Stokes et al v. Clayton Homes, Inc. et al

Filing 11

MEMORANDUM OPINION AND ORDER that: (1) Plaintiffs' 4 Motion to Remand is GRANTED; (2) This case is REMANDED to the Circuit Court of Covington County, AL; and (3) The Clerk of the Court is DIRECTED to take appropriate steps to effect the remand. Signed by Honorable William Keith Watkins on 2/18/2009. (Attachments: # 1 Civil Appeals Checklist)(cb, )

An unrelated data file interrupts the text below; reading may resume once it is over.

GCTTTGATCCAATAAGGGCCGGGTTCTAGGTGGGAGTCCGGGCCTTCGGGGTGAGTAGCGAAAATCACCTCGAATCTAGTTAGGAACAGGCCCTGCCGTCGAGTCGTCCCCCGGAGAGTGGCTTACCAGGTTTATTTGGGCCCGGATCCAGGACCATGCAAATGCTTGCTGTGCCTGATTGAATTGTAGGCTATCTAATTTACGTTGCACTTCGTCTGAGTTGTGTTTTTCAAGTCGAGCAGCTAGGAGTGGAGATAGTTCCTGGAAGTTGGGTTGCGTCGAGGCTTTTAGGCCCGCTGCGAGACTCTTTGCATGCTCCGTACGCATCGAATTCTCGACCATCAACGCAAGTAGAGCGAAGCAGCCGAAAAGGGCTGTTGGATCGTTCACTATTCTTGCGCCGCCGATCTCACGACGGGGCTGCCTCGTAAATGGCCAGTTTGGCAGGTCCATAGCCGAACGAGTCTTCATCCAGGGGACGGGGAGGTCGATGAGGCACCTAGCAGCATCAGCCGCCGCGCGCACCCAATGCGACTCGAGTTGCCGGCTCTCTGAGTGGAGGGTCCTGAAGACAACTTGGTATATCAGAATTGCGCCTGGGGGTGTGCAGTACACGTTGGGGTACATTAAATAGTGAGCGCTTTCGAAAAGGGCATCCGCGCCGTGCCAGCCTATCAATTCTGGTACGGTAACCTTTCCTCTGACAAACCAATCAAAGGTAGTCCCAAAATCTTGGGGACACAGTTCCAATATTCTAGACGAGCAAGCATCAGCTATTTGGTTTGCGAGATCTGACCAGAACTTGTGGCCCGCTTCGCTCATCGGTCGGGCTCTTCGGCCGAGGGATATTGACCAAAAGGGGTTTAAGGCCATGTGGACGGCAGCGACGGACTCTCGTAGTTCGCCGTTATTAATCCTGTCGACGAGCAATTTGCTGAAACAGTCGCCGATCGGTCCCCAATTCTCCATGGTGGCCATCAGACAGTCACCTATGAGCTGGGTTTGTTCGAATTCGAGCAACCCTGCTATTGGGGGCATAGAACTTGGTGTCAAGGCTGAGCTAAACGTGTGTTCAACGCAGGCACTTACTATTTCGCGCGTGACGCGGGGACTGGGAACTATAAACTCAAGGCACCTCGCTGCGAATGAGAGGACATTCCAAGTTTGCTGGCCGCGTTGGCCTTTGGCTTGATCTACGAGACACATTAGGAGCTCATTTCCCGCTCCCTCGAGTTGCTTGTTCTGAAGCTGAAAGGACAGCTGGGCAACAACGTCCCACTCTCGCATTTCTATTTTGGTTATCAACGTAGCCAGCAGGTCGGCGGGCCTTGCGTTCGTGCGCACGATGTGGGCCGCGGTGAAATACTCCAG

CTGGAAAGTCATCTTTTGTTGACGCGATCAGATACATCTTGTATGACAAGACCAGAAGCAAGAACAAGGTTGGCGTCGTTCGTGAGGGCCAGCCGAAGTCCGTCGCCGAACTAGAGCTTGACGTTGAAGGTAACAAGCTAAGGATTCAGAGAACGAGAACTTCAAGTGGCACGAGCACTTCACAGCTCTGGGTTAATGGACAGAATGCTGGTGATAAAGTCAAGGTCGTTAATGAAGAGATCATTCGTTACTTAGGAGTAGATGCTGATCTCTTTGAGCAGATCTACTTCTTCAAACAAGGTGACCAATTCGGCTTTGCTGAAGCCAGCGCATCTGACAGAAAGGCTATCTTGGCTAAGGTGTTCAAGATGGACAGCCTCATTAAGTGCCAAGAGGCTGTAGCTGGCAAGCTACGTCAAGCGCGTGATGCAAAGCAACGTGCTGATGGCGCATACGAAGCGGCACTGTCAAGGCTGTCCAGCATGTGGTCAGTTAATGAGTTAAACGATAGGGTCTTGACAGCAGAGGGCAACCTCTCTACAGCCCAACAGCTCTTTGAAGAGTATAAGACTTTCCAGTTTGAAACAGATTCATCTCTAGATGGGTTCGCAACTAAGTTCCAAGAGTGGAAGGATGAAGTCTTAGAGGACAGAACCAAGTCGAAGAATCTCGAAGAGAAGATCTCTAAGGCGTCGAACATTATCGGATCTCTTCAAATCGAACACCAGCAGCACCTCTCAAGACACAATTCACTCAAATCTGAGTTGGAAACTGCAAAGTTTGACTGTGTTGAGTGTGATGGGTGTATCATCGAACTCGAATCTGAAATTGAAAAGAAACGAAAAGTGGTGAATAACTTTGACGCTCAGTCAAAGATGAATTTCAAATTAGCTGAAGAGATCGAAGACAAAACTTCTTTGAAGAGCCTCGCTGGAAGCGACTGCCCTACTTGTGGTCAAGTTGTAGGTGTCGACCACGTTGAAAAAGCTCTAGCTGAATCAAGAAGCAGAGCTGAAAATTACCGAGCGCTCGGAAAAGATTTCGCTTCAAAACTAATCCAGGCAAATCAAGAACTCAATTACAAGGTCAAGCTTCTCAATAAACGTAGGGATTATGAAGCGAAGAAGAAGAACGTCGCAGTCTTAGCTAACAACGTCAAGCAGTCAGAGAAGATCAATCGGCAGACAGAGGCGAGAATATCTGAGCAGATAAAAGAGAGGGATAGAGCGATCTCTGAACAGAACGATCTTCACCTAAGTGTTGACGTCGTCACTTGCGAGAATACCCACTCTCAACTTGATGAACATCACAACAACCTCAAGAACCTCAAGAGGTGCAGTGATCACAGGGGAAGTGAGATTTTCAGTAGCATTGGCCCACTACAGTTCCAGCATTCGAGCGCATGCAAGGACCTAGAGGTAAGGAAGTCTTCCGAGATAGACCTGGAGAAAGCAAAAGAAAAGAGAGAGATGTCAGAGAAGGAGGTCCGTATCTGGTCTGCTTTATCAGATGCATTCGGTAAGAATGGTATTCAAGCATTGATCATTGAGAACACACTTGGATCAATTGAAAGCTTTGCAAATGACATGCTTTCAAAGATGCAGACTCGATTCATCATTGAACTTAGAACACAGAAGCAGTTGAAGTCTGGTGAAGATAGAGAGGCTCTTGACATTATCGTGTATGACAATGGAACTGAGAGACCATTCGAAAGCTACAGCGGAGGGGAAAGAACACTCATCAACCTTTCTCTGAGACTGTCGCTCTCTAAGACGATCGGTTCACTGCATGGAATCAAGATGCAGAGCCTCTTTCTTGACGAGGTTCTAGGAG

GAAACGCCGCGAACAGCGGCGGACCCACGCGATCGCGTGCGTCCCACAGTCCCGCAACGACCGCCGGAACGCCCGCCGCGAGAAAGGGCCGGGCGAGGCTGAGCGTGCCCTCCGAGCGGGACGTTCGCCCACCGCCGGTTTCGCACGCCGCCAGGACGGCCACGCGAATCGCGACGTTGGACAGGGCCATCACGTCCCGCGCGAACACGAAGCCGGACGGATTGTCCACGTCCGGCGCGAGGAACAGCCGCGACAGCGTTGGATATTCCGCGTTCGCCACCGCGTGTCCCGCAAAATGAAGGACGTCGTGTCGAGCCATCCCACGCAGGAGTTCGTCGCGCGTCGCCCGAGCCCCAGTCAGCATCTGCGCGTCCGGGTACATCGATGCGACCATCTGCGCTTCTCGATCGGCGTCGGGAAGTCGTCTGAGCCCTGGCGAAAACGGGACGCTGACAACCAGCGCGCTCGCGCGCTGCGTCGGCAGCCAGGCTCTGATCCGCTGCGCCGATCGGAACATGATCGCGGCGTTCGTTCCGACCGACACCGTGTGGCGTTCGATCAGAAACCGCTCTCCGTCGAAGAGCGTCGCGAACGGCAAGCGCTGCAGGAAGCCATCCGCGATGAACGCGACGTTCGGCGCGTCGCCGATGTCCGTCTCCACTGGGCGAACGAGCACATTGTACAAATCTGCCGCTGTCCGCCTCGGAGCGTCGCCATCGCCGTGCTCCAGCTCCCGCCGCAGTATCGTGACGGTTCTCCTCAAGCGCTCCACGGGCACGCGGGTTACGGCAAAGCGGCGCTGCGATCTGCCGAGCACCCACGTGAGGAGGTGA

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IN THE UNITED STATES DISTRICT COURT F O R THE MIDDLE DISTRICT OF ALABAMA N O R T H E R N DIVISION W IL L I A M STOKES, et al., P l a i n t if f s , v. C L A Y T O N HOMES, et al., D e f e n d a n ts . ) ) ) ) ) ) ) ) ) CASE NO. 2:08-CV-806-WKW M E M O R A N D U M OPINION AND ORDER B e f o re the court is a Motion to Remand (Doc. # 4), filed by Plaintiffs William Stokes a n d Kelli Burgess (collectively "Plaintiffs"). Defendants Clayton Homes, CMH Homes, Inc., a n d CMH Manufacturing, Inc. ("Defendants"), submitted a Response to Motion to Remand (D o c . # 7). For the reasons set forth below, the court finds that the Motion to Remand (Doc. # 4) is due to be granted. I . FACTS AND PROCEDURAL HISTORY O n or about August 9, 2008, Plaintiffs filed this lawsuit in the Circuit Court of C o v in g to n County, Alabama, alleging federal and state law claims arising from their p u rc h a se of a manufactured home from Defendants. (Compl. 4 (Ex. to Doc. # 5).) For each c la im breach of express warranty, breach of implied warranties, violation of the MagnusonM o s s Warranty Act ("Act"), 15 U.S.C. 2301, and three counts of negligence Plaintiffs se e k unspecified damages. (Compl. 5-8.) In particular, on their claim brought pursuant to th e Act, Plaintiffs seek damages for "loss of value, loss of use, and mental anguish" (Compl. 19), but do not quantify the value of these damages. On October 2, 2008, Defendant CMH Manufacturing, Inc., removed the case to f e d era l court on the basis of the complaint, predicating subject matter jurisdiction and re m o v a l on 28 U.S.C. 1331, 1441, and 1446. (Notice Removal (Doc. # 5).) Specifically, C M H Manufacturing, Inc., alleges that the court may exercise federal question jurisdiction o v e r the complaint because one of the counts alleges a cause of action under the Act. (Notice R e m o v a l 3.) The other two named Defendants joined in the removal. (Notice Removal 3 ( E x . C).) Defendants contend that the $50,000 jurisdictional amount-in-controversy re q u ire m e n t under the Act is satisfied. (Notice Removal 3.) Contesting this assertion, P lain tiff s filed the present Motion to Remand within thirty days of removal and, in support o f their motion, submitted the affidavit of their counsel, Thomas B. Albritton, Esq. ("Mr. A lb ritto n " ). (Albritton Aff. (Ex. A to Doc. # 4).) I I . STANDARD OF REVIEW " [ F ]e d e ra l courts have a strict duty to exercise the jurisdiction that is conferred upon th e m by Congress." Quackenbush v. Allstate Ins. Co., 517 U.S. 706, 716 (1996). However, " [ f ]e d e ra l courts are courts of limited jurisdiction." Burns v. Windsor Ins. Co., 31 F.3d 1092, 1 0 9 5 (11th Cir. 1994). Thus, with respect to cases removed to this court pursuant to 28 U .S .C . 1441, the law of the Eleventh Circuit favors remand where federal jurisdiction is 2 n o t absolutely clear. "[R]emoval statutes are construed narrowly; where plaintiff and d e f en d a n t clash about jurisdiction, uncertainties are resolved in favor of remand." Burns, 31 F .3 d at 1095. I I I . DISCUSSION T h e Act implicates the court's federal question jurisdiction under 28 U.S.C. 1331. T h e re is generally no congressionally-mandated amount in controversy requirement when s u b je c t matter jurisdiction is based upon a federal question stemming from a violation of the C o n s titu tio n , laws, or treaties of the United States. See 1331. However, the Act specifies th a t unless there is more than $50,000 at issue, any action brought under the Act is to be h e a rd in state court. 15 U.S.C 2310(d)(3)(B) ("No claim shall be cognizable [in federal d is tric t court] if the amount in controversy is less than the sum or value of $50,000 (exclusive o f interest[] and costs) computed on the basis of all claims to be determined in this suit."). A s grounds for their Motion to Remand, Plaintiffs contend that Defendants have not m e t their burden of establishing that the Act's $50,000 jurisdictional amount-in-controversy re q u ire m e n t is met. "When the complaint does not claim a specific amount of damages, `the re m o v in g defendant must prove by a preponderance of the evidence that the amount in c o n tro v e rs y exceeds the jurisdictional requirement.'" Allen v. Toyota Motor Sales, U.S.A., In c ., 155 F. App'x 480, 481 (11th Cir. 2005) (quoting Williams v. Best Buy Co., Inc., 269 3 F .3 d 1316, 1319 (11th Cir. 2001)).1 For purposes of assessing the amount-in-controversy r e q u ir e m e n t under the Act, a court may consider "economic losses relating to the purchase o f the home[,] . . . as well as personal injury damages arising only from 2304(a)(2), (a)(3), o r 2308," Grant v. Cavalier Mfg., Inc., 229 F. Supp. 2d 1332, 1336 (M.D. Ala. 2002) (citing H u g h e s v. Segal Enters., Inc., 627 F. Supp. 1231,1239 (W.D. Ark. 1986)). Under the Act, th e court cannot consider any damages sought for the state law claims. See Ansari v. Bella A u t o . Group, Inc., 145 F.3d 1270, 1272 (11th Cir. 1998) (per curiam) ("[T]he amount in c o n tro v e rs y for purposes of Act 2310(d)(3)(B) does not include damages flowing from any p en d en t state law claim brought by a plaintiff."). In their Notice of Removal, Defendants assert that the base price of the home at issue w a s $59,918.24, which alone satisfies the jurisdictional requirement of the Act (Notice R e m o v a l 3), but this would only be the correct measure of the amount in controversy if P la in tif f s indicated that they were seeking a refund of the purchase price of their home. P la in tif f s have made no such assertion.2 The Eleventh Circuit, albeit in an unpublished opinion, applied the preponderance-of-theevidence standard when evaluating whether the removing defendant had established that the Act's amount-in-controversy requirement was satisfied where the complaint contained unspecified damages, Allen, 155 F. App'x at 481; see also Anderson v. Lotus Cars USA, Inc., No. 8:06-cv-1944, 2007 WL 1229105 at *1 (M.D. Fla. Apr. 26, 2007) (same). No contrary argument having been advanced, this court shall do the same. If they had, it is not certain that they would recover more than $50,000, since the refund amount would be reduced by the value that Plaintiffs received from their use of the home. See Ready v. River Birch Homes, No. 07-0031-WS, 2007 WL 841740, at *4 (S.D. Ala. Mar. 15, 2007) (Regarding a mobile home purchased for $58,277.39, "Plaintiffs do not automatically, necessarily stand to gain $58,277.39 or more if they prevail on a claim for refund based upon breach of warranty."). 2 1 4 N o t only have Plaintiffs not claimed a refund for the purchase price of their home, but th e y also have asserted that, "[w]hen they filed the [] Complaint, [they] did not intend to seek d a m a g e s in an amount that exceeds $49,999.00, exclusive of interest and costs, on the claims b ro u g h t pursuant to the . . . Act," (Albritton Aff. 2), and that they "will not seek nor will th e y accept, damages or a judgment [for violation of the Act] in an amount that exceeds $ 4 9 ,9 9 9 .0 0 " (Albritton Aff. 3). In response to this affidavit, Defendants argue that Plaintiffs' "post-removal" affidavit " c an n o t divest the [c]ourt of jurisdiction." (Resp. 2.) Defendants are correct that a plaintiff c a n n o t reduce his claim after removal to defeat federal court jurisdiction. (Resp. 4 (citing S t. Paul Mercury Indem. Co. v. Red Cab Co., 303 U.S. 283, 289-90 (1938).) Here, in the c o m p la in t, the amount of damages requested under the Act is unspecified, which makes the a m o u n t in controversy sufficiently unclear to deter the court from exercising jurisdiction.3 T h e affidavit serves only to clarify the amount in controversy by providing that, when the c o m p l ain t was filed, less than $49,999 was sought under the Act (Albritton Aff. 2), and th e re is no indication that the damages sought changed prior to the date when the action was re m o v e d . Cf. Hardy v. Jim Walter Homes, Inc., No. 06-0687-WS-B, 2007 WL 1889896, at * 3 n.6 (S.D. Ala. June 28, 2007) (noting that, "[u]nder firmly entrenched Circuit precedent, [ p o st-re m o v a l] affidavits are properly considered to clarify the amount in controversy at the Under the well-pleaded complaint rule,"jurisdiction exists only when a federal question is affirmatively and distinctly present on the face of the plaintiffs' properly pled complaint." Ferrari v. Am. Home Products Corp., No. 02-CV-1300-CAP, 2002 WL 34459574 at *3 (citing Rivet v. Regions Bank of Louisiana, 522 U.S. 470, 475 (1998).) 3 5 tim e of removal" in diversity actions where damages sought in the complaint are u n s p e c if ie d ). On this record, the affidavit neither repudiates nor reduces the jurisdictional a m o u n t sought in the removed complaint. To the contrary, the court finds that the affidavit c la rif ie s that, at the time the complaint was removed, the amount in controversy was less than $ 5 0 ,0 0 0 . Accordingly, the court finds that Defendants' sole argument for rejecting the a f f i d a v i t is not persuasive and that Defendants have not met their burden of showing by a p re p o n d e ra n c e of the evidence that more than the jurisdictional amount under the Act has b e e n sought. Consequently, the court cannot exercise jurisdiction on the basis of federal q u e stio n jurisdiction. In their response, Defendants raise an additional and separate jurisdictional argument f o r why removal is appropriate. (Resp. 6.) Citing Mr. Albritton's affidavit, Defendants now c la im that there is more than $75,000 at issue on all claims, which is sufficient to invoke the c o u rt's diversity jurisdiction, see 28 U.S.C. 1332.4 (Resp. 6.) Specifically, Defendants p o in t to Mr. Albritton's attestations that, while damages are capped under the Act (Albritton A f f . 2), the damages sought on the state law claims "exceed[] $50,000" (Albritton Aff. 3 ). (Resp. 6.) Defendants assert that 1332's amount-in-controversy requirement is met by a d d in g together $49,999 (the amount Defendants say Plaintiffs seek under the Act) and $ 5 0 ,0 0 0 (the minimum amount Plaintiffs seek on their state law claims). (Resp. 6.) In other 4 That there is complete diversity of citizenship between Plaintiffs and Defendants is not in dispute. 6 w o rd s , Defendants assert that Mr. Albritton's affidavit provides an additional jurisdictional b a s is upon which to base removal. (Resp. 6.) A s s u m in g , without deciding, that Defendants properly raised a new and independent b a sis for removal in their responsive brief,5 the issue concerns the propriety of the removal b a se d upon diversity jurisdiction, which turns on the sufficiency of the evidence supporting th e amount in controversy presented by Plaintiffs' claims. When a plaintiff challenges removal pursuant to 28 U.S.C. 1447(c) in a timely m o tio n to remand, the plaintiff is specifically challenging the propriety of removal itself on th e basis of either a procedural defect or lack of subject-matter jurisdiction.6 Lowery v. Ala. P o w e r Co., 483 F.3d 1184, 1213 & 1215 n.64 (11th Cir. 2007). In this case, the affidavit f ro m Mr. Albritton, see supra note 5, and the notice of removal constitute the universe of d o c u m e n ts that the court may consider. See Lowery, 483 F.3d at 1213-14. This evidence and th e notice of removal must "unambiguously establish federal jurisdiction." Id. at 1213 (e m p h a sis added); see also id. at 1213 n.63 ("[T]he documents received by the defendants There is no challenge to the manner in which Defendants raise this alternative ground for removal. The sole basis for removal was predicated on federal question jurisdiction, but after receipt of Mr. Albritton's affidavit, Defendants asserted diversity jurisdiction as an additional ground for removal. See Lowery v. Ala. Power Co., 483 F.3d 1184, 1214 n.66 (11th Cir. 2007) ("[I]n some limited circumstances, a defendant may effectively amend a defective notice of removal upon receipt of additional evidence that supplements the earlier-filed notice. For example, such a situation might arise where, after filing an insufficient notice of removal but before remand is ordered, the defendant receives a paper from the plaintiff that would itself provide sufficient grounds for removal."). If the plaintiff challenges removal after the thirty-day period for a timely remand motion, the issue is no longer the propriety of removal, "but instead, whether subject matter jurisdiction exists at all." Lowery, 483 F.3d at 1214 n.64. 6 5 7 m u s t contain an unambiguous statement that clearly establishes federal jurisdiction." (e m p h a s is added)). The jurisdictional amount must be "either stated clearly on the face of th e documents before the court, or readily deducible from them," Id. at 1211, or the case m u st be remanded. "[N]either the defendants nor the court may speculate in an attempt to m a k e up for the notice's failings." Id. at 1214-15. T h e two statements upon which Defendants rely in Mr. Albritton's affidavit that no m o r e than $49,999 is sought for the claim under the Act, and that Plaintiffs seek at least $ 5 0 ,0 0 0 on their state law claims do not clearly or unambiguously show that more than $ 7 5 ,0 0 0 is at issue in this case. (Albritton Aff. 3.) The court declines to impute meaning to these statements which Plaintiffs, as masters of their complaint, did not intend, by interpre tin g Plaintiffs' statements as an indication that they are seeking $99,999 or more ($ 4 9 ,9 9 9 under the Act and $50,000 or more under state law) in damages. First, Defendants a ss e r t that the affidavit represents that Plaintiffs "intend to seek damages in the amount of $ 4 9 ,9 9 9 pursuant to the [Act]." (Resp. 6.) That, however, is not what the affidavit says; it s a ys that "damages in an amount that exceeds $49,999" are not being sought. (Albritton Aff. 2.) The affidavit does not provide that Plaintiffs are seeking $49,999 under the Act, and n o th i n g less. Thus, the affidavit is ambiguous as to whether it is stating a maximum amount o f damages or merely declaring that the Act's $50,000 threshold has not been met and the am o u n t in controversy has not been unambigiously established, as required under Lowery, 4 8 3 F.3d at 1213 n.63. ("[T]he documents received by the defendants must contain an 8 u n a m b ig io u s statement that clearly establishes federal jurisdiction."). Second, Defendants o m it reference to the attestation that "Plaintiffs only filed a claim under [the Act] for the p u rp o s e s of recovering attorney's fees." (Albritton Aff. 3.) In Ansari, the Eleventh Circuit h e ld that attorney's fees are costs within the meaning of 2310(d)(3)(B), and are not in c l u d e d in the amount in controversy. 145 F.3d at 1271. Plaintiffs' attestation cuts against D e f en d a n ts ' argument that $49,999 is a plausible number to be used in the jurisdictional e q u a tio n above because Mr. Albritton's affidavit creates an ambiguity as to the amount in c o n t r o v e r s y. D e f e n d an ts simply have not satisfied their burden under Lowery of showing that 1332's amount in controversy requirement is unambiguously met. Accordingly, the court c a n n o t exercise jurisdiction and must remand the case. I V . CONCLUSION F o r the foregoing reasons, it is ORDERED: 1. 2. 3. re m a n d . D O N E this 18th day of February, 2009. /s/ W. Keith Watkins UNITED STATES DISTRICT JUDGE P la in tif f s ' Motion to Remand (Doc. # 4) is GRANTED. T h is case is REMANDED to the Circuit Court of Covington County, Alabama. T h e Clerk of the Court is DIRECTED to take appropriate steps to effect the 9